World War II pilot won't forget hum of B-17
By DAVID A. MAURER | The Daily Progress, Charlottesville, Va. | Published: September 15, 2013
It has been said that a war never truly ends until the last participant is gone.
For Jack Bertram, who served as a bomber pilot during World War II, his war had seemed far in the past for many years. But in recent times, his memories of it have come more to the forefront.
"As I was raising a family, doing my job and making a living, I just set those memories of the war aside," said Bertram, who lives near Charlottesville and will celebrate his 93th birthday on Nov. 11, Armistice Day.
"When I retired and got involved with the 95th Bomb Group Association, that brought it out. The war seems closer now, because this past June I had the opportunity to go back to the base in England where we flew out of.
"The English people were just incredible. There's not words to describe how nice they were to us, and how they respect and honor us."
Memories of war were certainly in Bertram's mind when he and 15 other American veterans of World War II stood at attention on June 6 in the French embassy in Washington and received that nation's Legion of Honor medal. The decoration, established by Napoleon Bonaparte in 1802, recognizes individuals who have served France in exceptional capacities in military or civil affairs.
The Legion of Honor is France's highest decoration and can be given to French or foreign citizens. The 16 veterans present, and three others who received the medal posthumously, were awarded the decoration for their heroic contributions to the liberation of France during World War II.
During one of their missions, Bertram and his crew had dropped by parachute two large cylinders containing small arms and ammunition to members of the French Resistance.
"I was totally shocked when I got a call and was told I would be receiving the medal," Bertram said as he looked at the medal resting on his dining room table in a satin-cushioned case embossed with his name. "It was a very solemn ceremony.
"The Consul General of France [Olivier Serot Almeras] gave a beautiful speech in respect to the contributions of this country and those who died for France."
As the pilot of a B-17 Flying Fortress heavy bomber, Bertram flew 36 combat missions out of an airfield in North Anglia, England, while assigned to the 412th Squadron, 95th Bomb Group of the U.S. Army Air Force. The stark statistics that accompany the 95th's war record provides chilling evidence of the dangers inherent with their difficult task.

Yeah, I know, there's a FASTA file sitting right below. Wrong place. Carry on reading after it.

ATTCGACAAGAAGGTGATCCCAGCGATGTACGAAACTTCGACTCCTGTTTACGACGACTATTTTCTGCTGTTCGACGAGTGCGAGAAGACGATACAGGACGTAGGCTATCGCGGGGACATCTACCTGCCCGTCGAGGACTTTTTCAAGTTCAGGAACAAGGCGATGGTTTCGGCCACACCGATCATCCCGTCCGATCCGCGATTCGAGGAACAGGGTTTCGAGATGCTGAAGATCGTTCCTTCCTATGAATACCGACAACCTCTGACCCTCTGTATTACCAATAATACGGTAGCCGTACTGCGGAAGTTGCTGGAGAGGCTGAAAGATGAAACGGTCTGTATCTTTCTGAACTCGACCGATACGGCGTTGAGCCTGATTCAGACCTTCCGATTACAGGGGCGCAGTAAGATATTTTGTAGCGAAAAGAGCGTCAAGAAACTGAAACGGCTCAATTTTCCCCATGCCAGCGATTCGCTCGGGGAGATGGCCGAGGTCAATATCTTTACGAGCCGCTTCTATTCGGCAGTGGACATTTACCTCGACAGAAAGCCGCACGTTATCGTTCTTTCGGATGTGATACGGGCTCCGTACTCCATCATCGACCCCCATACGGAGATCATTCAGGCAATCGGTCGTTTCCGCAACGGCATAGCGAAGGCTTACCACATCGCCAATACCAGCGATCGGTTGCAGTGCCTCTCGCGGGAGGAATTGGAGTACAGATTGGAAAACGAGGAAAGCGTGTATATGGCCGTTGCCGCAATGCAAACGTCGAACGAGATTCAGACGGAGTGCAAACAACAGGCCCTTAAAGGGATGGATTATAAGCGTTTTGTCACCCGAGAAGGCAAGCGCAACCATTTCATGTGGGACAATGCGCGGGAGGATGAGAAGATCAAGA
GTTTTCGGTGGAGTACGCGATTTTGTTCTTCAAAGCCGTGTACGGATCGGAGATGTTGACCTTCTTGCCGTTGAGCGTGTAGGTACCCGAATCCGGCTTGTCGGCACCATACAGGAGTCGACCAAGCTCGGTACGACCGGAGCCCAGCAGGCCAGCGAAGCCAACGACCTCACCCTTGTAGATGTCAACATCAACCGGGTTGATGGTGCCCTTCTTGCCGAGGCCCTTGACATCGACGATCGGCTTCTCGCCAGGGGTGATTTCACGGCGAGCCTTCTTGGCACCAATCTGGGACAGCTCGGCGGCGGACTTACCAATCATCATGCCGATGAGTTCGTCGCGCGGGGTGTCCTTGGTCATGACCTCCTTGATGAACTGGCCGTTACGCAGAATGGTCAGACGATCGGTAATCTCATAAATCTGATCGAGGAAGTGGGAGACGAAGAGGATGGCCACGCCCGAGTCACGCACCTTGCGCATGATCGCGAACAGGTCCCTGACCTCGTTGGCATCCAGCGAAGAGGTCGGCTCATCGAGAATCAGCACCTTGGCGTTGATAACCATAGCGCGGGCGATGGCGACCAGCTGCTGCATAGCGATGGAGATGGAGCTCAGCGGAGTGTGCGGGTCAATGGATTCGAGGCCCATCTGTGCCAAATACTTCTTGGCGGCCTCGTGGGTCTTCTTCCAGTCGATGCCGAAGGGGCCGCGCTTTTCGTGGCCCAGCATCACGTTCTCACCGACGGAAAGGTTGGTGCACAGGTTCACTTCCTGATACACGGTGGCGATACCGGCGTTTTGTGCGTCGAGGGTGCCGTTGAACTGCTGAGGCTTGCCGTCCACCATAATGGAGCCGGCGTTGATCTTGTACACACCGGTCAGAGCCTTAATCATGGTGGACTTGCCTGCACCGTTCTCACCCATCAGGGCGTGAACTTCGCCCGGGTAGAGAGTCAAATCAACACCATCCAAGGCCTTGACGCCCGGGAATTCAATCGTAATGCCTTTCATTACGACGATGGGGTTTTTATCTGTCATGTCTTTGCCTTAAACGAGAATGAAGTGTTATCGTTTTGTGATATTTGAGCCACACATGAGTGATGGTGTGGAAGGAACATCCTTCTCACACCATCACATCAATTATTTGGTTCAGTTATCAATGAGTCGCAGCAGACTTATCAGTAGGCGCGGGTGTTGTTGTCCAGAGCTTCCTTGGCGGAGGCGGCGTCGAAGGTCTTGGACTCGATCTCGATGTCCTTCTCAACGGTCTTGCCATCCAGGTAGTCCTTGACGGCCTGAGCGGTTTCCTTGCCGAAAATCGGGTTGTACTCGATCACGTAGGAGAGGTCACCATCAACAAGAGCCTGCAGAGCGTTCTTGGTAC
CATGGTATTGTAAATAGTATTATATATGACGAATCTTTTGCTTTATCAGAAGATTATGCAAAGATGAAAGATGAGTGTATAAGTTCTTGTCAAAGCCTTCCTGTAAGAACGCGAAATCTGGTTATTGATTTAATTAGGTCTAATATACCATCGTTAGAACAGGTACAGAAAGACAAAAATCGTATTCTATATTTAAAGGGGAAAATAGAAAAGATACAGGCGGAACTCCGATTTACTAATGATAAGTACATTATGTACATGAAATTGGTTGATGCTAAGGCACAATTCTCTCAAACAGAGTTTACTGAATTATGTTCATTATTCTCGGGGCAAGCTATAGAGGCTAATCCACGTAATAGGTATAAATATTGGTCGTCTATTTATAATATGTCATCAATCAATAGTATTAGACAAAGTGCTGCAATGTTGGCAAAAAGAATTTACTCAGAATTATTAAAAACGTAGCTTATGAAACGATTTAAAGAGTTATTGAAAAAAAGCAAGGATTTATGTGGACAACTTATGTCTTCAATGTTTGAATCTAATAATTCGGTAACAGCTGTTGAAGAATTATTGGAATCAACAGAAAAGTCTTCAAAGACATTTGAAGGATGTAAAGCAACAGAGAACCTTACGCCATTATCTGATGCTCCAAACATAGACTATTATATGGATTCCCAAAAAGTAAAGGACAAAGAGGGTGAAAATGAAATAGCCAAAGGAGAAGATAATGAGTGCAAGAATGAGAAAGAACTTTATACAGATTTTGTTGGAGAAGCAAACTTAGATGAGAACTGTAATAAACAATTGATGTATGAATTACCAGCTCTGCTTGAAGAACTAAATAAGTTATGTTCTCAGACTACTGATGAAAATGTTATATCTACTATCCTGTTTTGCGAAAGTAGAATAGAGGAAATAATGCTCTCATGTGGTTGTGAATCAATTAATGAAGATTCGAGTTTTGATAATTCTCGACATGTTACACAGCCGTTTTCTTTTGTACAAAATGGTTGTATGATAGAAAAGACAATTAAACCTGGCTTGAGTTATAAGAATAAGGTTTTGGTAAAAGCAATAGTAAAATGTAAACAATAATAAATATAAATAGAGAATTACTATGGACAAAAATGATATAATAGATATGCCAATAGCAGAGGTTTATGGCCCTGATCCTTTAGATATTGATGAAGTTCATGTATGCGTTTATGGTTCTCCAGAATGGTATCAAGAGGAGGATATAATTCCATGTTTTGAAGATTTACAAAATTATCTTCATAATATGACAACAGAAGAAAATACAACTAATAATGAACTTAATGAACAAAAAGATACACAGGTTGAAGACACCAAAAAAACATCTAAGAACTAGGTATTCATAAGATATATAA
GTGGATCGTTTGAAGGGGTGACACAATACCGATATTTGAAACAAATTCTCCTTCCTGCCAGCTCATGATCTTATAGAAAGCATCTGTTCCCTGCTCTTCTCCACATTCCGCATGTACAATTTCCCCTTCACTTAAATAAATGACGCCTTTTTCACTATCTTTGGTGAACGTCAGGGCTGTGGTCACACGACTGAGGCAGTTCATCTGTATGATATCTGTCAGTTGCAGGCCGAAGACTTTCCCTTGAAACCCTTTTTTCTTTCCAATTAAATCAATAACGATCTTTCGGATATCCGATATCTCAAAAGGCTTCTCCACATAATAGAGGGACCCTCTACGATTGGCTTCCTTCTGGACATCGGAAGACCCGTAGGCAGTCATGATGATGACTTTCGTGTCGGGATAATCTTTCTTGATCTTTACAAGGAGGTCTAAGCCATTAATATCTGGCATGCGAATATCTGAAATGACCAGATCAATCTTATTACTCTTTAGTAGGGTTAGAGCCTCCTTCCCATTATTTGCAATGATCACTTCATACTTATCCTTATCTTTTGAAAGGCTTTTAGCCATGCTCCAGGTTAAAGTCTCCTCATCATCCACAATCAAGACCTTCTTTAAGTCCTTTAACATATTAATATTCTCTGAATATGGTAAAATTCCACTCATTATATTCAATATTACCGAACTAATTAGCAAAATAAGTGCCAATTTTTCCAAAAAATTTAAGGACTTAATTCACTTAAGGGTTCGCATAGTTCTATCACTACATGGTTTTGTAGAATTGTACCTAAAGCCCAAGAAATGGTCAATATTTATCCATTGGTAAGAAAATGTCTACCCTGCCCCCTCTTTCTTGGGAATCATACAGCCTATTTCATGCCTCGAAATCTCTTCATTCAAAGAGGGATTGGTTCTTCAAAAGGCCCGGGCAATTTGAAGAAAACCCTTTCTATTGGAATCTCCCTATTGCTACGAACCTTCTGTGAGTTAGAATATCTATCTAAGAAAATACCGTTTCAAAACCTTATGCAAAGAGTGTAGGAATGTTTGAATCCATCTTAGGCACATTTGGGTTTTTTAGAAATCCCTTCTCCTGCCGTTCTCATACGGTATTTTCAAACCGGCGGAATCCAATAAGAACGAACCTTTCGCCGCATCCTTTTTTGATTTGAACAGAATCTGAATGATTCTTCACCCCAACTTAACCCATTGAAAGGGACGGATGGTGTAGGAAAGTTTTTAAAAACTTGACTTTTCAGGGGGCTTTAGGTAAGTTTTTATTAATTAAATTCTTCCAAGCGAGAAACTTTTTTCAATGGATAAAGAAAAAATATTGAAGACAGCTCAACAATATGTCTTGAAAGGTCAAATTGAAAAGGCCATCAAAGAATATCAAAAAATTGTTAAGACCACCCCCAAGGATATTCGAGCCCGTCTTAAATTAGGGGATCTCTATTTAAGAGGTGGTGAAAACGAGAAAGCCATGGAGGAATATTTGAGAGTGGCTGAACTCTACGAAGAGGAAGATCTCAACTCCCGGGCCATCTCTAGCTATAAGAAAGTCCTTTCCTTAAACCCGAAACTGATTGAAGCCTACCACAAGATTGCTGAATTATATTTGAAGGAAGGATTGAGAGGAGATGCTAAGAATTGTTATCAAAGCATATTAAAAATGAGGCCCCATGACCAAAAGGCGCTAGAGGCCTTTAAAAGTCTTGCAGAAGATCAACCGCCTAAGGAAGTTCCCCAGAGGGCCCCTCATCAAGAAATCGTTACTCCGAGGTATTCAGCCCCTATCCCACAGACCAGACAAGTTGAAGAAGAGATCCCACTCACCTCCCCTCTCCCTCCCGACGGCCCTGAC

During more than 300 combat missions, the 95th lost 182 B-17s. Six hundred men were killed in action, and 851 became prisoners of war. Bertram said it was just "the luck of the draw" that he and his crew survived.
"When you were over a city like Munich or Berlin, the Germans would have 500 to 600 88mm antiaircraft guns firing up at you," said Bertram, the father of three sons and two daughters. "They don't shoot at one plane; they just throw the flack up there and it truly blackens the sky.
"Unless you're in the first wave, you're flying into a black sky, because the flack is that thick. You know you're going to get hit, but if you don't get hit in a vulnerable spot, you'll probably make it back.
"You learned to live with it, because you're in formation with other airplanes, so you can't change your altitude or direction. You just have to grin and bear it and hang on."
When Bertram and his crew arrived at their airfield in England in April 1944, they were assigned sleeping bunks of a crew that recently had been lost on a mission. An even more sobering experience soon occurred as they were about to take an orientation flight to familiarize themselves with the surrounding countryside.
"I had two of the four engines running when the tower radioed us and said for us to shut off all engines and that the field was closed," Bertram said. "Within a few seconds, pieces started coming down from two planes that had collided up above.
"We saw bodies falling. That was our introduction to tragedy."
Bertram and his crew flew two missions to bomb German gun installations on the beaches of Normandy, France, on D-Day, June 6, 1944. Every mission they flew was harrowing, but he said those above Munich and Berlin were the worst.
"We didn't encounter German fighter planes every mission, but of the four we flew to Berlin, we got hit by fighters every time," Bertram said. "Most of the time, they came from twelve o'clock high —right down at you.
"They would come right through the formation and get so close you could actually see the pilots.